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Days After Court Order, Centre Moves SC to Stop Eviction of Over 10 Lakh Forest Dwellers

The court order on February 13 had come on a petition, demanding that all those whose claims over traditional forestlands are rejected under the law should be evicted by state governments as a consequence.

Utkarsh Anand | CNN-News18

Updated:February 27, 2019, 2:24 PM IST
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Days After Court Order, Centre Moves SC to Stop Eviction of Over 10 Lakh Forest Dwellers
More than 23 lakh tribal and forest dwelling families face eviction following the Supreme Court order.
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New Delhi: Citing an age-old “close relationship between forest dwelling communities and protection of the environment”, the Centre on Wednesday moved the Supreme Court, seeking a stay on possible eviction of more than 10 lakh forest dwellers and tribals in various states.

The ministry of tribal affairs filed an application in the court, pleading for the modification of a judicial order of February 13 that may result into forcible eviction of tribals and forest-dwelling households across 16 states.

Solicitor General Tushar Mehta mentioned the application before a bench headed by Justice Arun Mishra, which agreed to grant a hearing on Thursday.

The ministry, in its application, has claimed that the top court should suspend its order and ask the state governments to submit details of rejection of claims by forest dwelling Scheduled Tribes (FDSTs) and other traditional forest dwellers (OTFDs).

It pointed out that the court issued its order of eviction on February 13 based on the data adduced by the state governments regarding rejection of the claims by the forest dwellers.

"However, the said data did not provide the details of rejection," stated the plea, adding it has come to light that the claims of FDSTs and OTFDs were rejected in a summary manner where no due opportunity is provided to the claimants.

"It is uncertain whether the data furnished by the state governments accurately indicates whether the rejection orders were passed after observance of due process of law; compliance with principles of natural justice and whether appeal mechanisms have been properly exhausted. Without such information and compliance with the mandate of law in letter and spirit, the eviction of such tribal, would amount to serious miscarriage of Justice," said the ministry.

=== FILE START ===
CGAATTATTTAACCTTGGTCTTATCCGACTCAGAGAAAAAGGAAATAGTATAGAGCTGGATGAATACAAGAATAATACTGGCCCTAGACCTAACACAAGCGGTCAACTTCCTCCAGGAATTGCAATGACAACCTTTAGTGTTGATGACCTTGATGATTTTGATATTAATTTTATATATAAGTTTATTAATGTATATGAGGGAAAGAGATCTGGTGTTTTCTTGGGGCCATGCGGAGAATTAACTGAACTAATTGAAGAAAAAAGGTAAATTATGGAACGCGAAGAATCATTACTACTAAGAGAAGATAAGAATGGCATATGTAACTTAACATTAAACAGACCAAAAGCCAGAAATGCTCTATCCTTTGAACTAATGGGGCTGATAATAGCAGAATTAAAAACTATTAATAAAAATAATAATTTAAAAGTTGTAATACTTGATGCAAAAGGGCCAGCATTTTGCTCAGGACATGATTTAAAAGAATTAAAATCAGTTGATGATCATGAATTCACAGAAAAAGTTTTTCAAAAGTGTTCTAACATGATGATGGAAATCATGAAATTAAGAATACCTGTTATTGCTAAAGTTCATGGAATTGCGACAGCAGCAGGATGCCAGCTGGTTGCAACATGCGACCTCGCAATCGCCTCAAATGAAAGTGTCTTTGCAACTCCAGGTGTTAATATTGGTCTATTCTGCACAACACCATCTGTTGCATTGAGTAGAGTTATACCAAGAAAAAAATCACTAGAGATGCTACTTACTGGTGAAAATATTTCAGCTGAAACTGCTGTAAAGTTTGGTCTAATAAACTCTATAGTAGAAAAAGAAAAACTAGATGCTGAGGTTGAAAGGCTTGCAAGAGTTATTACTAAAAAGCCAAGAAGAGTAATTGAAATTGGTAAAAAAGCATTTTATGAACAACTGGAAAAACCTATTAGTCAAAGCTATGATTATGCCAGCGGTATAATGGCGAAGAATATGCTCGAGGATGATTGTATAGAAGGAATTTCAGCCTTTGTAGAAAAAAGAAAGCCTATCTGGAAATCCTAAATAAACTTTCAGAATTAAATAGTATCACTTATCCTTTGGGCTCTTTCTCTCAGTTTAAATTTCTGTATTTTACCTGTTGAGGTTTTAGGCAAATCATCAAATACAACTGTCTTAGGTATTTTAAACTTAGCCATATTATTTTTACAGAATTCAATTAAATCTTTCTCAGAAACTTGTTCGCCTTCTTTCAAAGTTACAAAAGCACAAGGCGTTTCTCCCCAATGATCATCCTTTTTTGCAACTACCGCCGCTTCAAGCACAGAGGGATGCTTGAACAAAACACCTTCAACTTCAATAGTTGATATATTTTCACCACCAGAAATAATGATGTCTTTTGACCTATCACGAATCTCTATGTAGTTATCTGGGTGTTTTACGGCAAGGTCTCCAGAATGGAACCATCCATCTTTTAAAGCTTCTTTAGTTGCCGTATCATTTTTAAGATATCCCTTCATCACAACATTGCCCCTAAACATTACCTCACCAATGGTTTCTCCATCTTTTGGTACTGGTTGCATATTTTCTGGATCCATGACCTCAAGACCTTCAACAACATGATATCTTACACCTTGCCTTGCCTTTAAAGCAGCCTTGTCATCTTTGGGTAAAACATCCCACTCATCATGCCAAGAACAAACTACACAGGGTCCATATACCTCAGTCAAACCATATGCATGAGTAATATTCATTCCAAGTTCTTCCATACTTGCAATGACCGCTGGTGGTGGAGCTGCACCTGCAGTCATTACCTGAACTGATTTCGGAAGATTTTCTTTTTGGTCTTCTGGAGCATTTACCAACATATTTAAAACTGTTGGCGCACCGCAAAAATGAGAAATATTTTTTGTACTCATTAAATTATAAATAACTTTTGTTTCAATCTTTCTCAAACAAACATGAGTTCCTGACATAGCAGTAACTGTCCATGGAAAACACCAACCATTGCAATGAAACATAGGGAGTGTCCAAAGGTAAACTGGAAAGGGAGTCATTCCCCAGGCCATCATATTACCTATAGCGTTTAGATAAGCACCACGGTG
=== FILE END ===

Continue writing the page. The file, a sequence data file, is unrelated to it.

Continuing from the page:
It maintained that the first dwellers and tribals are extremely poor and illiterate people and not well informed of their rights and procedure under the Act.

"They live in remote and inaccessible areas of the forest. It is difficult for them to substantiate their claims before the competent authorities," stated the plea, adding the Forest Rights Act is a beneficial piece of legislation and deserves to be construed liberally in favour of the forest dwellers.

The ministry has therefore requested the bench to consider modifying its order of February 13 and direct the state governments to file detailed affidavits regarding the procedure followed and details of the rejection of claims

"And till then the eviction of tribal may be withheld. The eviction of tribal, without such information would cause serious prejudice to such tribal who have been residing in forests for generation," pleaded the application.

The court order on February 13 had come on a petition, demanding that all those whose claims over traditional forestlands are rejected under the law should be evicted by state governments as a consequence.

In January 2016, the court had directed the state governments to furnish data regarding number of claims rejected and the action taken after the rejection of claim.

Subsequently, reports submitted by the state governments showed that more than 11 lakh claims were rejected, and the bench ordered the authorities to act in accordance with the law after rejection of their claims. The statistics, however, did not clarify whether each claim connote one person or a member of the family or something other.

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